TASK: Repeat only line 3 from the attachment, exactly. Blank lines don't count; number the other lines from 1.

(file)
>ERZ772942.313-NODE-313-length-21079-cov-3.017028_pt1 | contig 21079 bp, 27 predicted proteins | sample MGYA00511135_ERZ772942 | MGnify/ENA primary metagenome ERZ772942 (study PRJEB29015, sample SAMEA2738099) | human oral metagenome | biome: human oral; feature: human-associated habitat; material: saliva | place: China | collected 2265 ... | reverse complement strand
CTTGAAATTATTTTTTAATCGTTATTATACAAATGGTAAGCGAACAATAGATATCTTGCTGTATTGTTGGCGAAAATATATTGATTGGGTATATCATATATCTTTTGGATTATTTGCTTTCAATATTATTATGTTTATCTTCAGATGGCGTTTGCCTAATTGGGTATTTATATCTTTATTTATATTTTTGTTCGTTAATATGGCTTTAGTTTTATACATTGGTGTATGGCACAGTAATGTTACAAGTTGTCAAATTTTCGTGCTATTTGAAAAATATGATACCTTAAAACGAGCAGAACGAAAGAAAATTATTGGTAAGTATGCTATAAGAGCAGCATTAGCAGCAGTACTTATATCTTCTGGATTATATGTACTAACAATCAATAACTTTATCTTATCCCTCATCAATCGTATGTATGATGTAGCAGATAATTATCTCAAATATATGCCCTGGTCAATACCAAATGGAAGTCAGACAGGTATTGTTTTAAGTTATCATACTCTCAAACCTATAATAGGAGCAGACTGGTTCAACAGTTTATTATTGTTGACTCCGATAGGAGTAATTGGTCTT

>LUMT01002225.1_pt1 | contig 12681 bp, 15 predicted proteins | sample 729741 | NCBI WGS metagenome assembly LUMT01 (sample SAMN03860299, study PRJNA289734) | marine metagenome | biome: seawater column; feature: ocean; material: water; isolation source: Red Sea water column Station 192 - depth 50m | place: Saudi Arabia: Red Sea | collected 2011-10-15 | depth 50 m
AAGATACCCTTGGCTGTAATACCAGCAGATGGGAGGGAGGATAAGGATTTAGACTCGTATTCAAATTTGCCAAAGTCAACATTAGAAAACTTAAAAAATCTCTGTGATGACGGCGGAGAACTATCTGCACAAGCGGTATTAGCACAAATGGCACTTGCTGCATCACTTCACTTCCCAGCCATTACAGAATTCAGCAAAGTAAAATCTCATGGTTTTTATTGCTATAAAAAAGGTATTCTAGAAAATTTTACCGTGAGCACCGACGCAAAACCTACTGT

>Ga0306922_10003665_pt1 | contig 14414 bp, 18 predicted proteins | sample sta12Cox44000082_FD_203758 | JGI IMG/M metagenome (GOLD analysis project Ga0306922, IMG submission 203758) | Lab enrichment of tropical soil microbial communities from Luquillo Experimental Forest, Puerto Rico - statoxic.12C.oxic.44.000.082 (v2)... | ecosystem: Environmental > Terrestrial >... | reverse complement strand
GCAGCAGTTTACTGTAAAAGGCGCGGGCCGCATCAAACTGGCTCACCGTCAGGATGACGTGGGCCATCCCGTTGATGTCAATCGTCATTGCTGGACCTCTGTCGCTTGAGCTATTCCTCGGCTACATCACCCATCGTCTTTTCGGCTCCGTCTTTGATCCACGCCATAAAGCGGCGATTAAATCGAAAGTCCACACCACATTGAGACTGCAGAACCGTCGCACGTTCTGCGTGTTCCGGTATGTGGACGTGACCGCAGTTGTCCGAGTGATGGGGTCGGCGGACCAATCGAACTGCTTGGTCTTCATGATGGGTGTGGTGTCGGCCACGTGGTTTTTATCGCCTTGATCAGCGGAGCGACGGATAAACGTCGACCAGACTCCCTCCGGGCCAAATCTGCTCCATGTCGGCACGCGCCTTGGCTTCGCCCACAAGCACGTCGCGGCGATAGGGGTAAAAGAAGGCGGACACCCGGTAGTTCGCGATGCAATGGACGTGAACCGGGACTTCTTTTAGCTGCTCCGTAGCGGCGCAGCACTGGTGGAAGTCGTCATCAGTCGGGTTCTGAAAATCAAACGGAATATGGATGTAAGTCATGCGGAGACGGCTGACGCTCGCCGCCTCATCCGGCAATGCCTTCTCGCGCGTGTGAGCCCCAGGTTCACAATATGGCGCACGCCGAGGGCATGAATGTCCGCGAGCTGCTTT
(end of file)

>LUMT01002225.1_pt1 | contig 12681 bp, 15 predicted proteins | sample 729741 | NCBI WGS metagenome assembly LUMT01 (sample SAMN03860299, study PRJNA289734) | marine metagenome | biome: seawater column; feature: ocean; material: water; isolation source: Red Sea water column Station 192 - depth 50m | place: Saudi Arabia: Red Sea | collected 2011-10-15 | depth 50 m